Yeah, it was really interesting. This year I really wanted to just use the Pick part of the system. So last year I did a bunch of packing of orders, and that was fine. But after spending sort of like four months rewriting Pick, I really wanted to just take a trolley out and just go pick a ton of orders and experience it for myself. So yeah I did three, four days down there, picked like a thousand orders…
Wow… Okay. Lots, lots of socks; too many socks. [laughter] I don’t want to see another pair of socks for a while. But yeah, it was really nice to sort of get down there and involved with everybody, and sort of going around and talking to operators, and then sort of saying parts of the system they liked, but also parts they didn’t like, and parts they felt slowed them down, versus what the old one did… And it got some really, really useful feedback on what we could then put into the system going into 2023. And we try and do – we have like two or three [unintelligible 00:39:41.06] days a year where we will all go down into the FC and we’ll do some picking and packing, or looking in, just so we can get a feel for what’s going on down there, and how well the systems are behaving.
[39:54] But at the peak, when it’s our most busy time of the year, it’s sort of like, everybody, all hands-on deck, we’ll get down there, all muddle in, DJ plays some music in the warehouse, and we’ve got doughnuts and stuff going around, so… It’s a nice time of the year; everybody sort of gets together and muddles in and makes sure that we get all the orders out in time. I did some statistics earlier, and out of the 300,000 orders that left our UK warehouse, we processed them all within a day.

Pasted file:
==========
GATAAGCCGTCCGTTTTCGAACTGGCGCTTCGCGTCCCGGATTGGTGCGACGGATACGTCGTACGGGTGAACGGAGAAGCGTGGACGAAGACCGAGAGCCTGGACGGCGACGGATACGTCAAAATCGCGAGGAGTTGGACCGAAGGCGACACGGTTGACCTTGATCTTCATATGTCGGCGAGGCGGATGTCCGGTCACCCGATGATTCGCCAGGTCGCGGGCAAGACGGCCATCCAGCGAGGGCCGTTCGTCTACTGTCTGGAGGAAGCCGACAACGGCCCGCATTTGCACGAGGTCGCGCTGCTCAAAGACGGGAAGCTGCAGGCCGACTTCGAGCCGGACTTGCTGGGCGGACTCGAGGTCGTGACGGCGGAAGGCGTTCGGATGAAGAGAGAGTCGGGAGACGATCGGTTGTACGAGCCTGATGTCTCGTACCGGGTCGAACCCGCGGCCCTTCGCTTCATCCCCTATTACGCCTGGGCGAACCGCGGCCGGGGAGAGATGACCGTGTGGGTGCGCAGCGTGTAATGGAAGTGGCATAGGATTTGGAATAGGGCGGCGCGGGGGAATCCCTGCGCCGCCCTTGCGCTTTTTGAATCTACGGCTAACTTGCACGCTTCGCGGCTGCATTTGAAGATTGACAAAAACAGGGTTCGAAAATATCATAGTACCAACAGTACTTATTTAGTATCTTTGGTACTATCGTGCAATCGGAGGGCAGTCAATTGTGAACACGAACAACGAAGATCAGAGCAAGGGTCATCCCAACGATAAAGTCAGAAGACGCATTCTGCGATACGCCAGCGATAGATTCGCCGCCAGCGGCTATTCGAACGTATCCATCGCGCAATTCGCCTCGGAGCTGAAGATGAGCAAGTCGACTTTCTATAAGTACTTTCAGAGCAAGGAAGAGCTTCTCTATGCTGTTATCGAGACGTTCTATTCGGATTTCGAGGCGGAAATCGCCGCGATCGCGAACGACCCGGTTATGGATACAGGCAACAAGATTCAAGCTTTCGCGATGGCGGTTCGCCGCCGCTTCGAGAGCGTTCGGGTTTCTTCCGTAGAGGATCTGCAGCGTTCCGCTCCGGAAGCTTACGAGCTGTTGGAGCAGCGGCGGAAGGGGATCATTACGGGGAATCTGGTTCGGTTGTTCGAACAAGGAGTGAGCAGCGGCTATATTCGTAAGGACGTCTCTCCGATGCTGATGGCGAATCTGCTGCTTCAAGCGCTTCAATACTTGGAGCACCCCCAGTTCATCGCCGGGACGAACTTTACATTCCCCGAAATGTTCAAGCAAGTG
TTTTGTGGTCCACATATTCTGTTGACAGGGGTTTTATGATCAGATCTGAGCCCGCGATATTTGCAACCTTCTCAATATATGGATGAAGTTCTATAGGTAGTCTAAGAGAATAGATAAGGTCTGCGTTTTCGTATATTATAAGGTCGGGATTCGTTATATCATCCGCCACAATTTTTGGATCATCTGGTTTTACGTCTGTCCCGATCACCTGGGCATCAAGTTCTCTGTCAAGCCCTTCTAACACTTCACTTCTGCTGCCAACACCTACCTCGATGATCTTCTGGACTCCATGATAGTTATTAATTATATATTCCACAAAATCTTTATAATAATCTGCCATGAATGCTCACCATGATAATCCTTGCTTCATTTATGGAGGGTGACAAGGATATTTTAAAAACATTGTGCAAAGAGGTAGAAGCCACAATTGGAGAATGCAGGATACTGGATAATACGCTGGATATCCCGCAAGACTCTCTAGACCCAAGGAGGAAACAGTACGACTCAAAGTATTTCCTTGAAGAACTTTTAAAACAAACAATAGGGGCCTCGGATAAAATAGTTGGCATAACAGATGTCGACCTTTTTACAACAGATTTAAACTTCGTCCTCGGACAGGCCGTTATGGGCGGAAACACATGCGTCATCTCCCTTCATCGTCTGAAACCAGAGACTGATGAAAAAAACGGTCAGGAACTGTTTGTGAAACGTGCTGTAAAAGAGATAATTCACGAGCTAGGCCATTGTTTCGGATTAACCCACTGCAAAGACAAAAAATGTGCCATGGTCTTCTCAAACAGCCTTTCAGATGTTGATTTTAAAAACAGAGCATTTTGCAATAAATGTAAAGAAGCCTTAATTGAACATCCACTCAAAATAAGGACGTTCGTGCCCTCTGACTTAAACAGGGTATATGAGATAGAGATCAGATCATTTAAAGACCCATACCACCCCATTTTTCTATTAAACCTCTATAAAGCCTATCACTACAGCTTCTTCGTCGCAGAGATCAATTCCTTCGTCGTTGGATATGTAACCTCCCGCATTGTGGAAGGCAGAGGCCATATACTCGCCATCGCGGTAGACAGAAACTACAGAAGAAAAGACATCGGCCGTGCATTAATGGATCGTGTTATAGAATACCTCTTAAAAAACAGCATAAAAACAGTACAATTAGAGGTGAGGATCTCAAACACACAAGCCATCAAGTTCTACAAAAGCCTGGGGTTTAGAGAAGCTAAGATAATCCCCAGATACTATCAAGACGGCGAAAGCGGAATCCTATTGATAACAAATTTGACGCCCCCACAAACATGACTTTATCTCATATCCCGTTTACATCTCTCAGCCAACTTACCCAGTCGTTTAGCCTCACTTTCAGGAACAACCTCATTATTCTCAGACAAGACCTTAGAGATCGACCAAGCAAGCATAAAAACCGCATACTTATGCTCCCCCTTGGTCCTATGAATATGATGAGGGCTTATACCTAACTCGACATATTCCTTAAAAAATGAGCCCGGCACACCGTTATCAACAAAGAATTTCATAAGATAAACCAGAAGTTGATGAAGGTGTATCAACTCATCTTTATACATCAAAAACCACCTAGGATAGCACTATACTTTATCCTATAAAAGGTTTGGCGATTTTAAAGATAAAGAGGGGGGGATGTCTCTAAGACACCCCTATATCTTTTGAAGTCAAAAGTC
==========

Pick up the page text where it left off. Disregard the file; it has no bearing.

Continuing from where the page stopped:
So it gives you an idea of how quickly those orders need to come in and get out once we receive them.
That’s a lot of like 300k a day – this is like… How many hours do you work?
It’s a 24/7 operation?
24/7. Okay. So that is 12,500 per hour… That is three and a half orders per second.
That’s crazy, isn’t it?
Every second, 3.5 orders gets ready. Can you imagine that? And that’s like 24/7. That’s crazy. Wow…
And we’re and we’re still quite small in the e-commerce space. It’s gonna be interesting to see where we are this time next year.
Six months ago, you were thinking of starting to use Kubernetes. You have some services now running; you even got to experience what the end users see… What are you thinking in terms of improvements? What is on your list?
Oh, that’s a really hard one… I want to get more tests of our legacy system to run. So we had another incident where we’d essentially deployed a change, and it took production down for like six or seven minutes for our internal stuff… And it would have been caught by a smoke test. Like, outright, the system just wouldn’t have booted. And we’ve now put a deployment pipeline replace which will run those smoke tests and ensure the application boots, and it will just run through a couple of common pages… And that was a result of that incident.